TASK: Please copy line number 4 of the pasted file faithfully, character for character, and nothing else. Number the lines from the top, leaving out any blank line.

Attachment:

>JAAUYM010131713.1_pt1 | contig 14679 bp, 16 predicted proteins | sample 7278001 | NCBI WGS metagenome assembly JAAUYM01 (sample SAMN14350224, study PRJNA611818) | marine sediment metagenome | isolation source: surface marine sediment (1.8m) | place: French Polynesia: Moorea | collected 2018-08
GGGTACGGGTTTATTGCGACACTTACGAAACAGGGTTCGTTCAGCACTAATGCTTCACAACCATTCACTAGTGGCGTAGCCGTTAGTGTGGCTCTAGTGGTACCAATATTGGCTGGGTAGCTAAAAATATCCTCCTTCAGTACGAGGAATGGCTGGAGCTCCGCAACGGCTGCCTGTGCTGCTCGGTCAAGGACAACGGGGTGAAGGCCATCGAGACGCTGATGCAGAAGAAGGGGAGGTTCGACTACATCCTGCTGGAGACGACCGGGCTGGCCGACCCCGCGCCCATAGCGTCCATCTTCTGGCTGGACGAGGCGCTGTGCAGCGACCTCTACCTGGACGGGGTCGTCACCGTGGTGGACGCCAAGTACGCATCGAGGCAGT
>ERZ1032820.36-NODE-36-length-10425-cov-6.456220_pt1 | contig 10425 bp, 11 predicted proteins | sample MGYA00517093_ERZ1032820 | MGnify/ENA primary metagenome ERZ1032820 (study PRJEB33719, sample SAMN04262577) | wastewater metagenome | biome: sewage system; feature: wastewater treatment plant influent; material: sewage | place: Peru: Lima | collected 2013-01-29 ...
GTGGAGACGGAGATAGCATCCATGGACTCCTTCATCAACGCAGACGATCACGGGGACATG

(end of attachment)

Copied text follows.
GTGGAGACGGAGATAGCATCCATGGACTCCTTCATCAACGCAGACGATCACGGGGACATG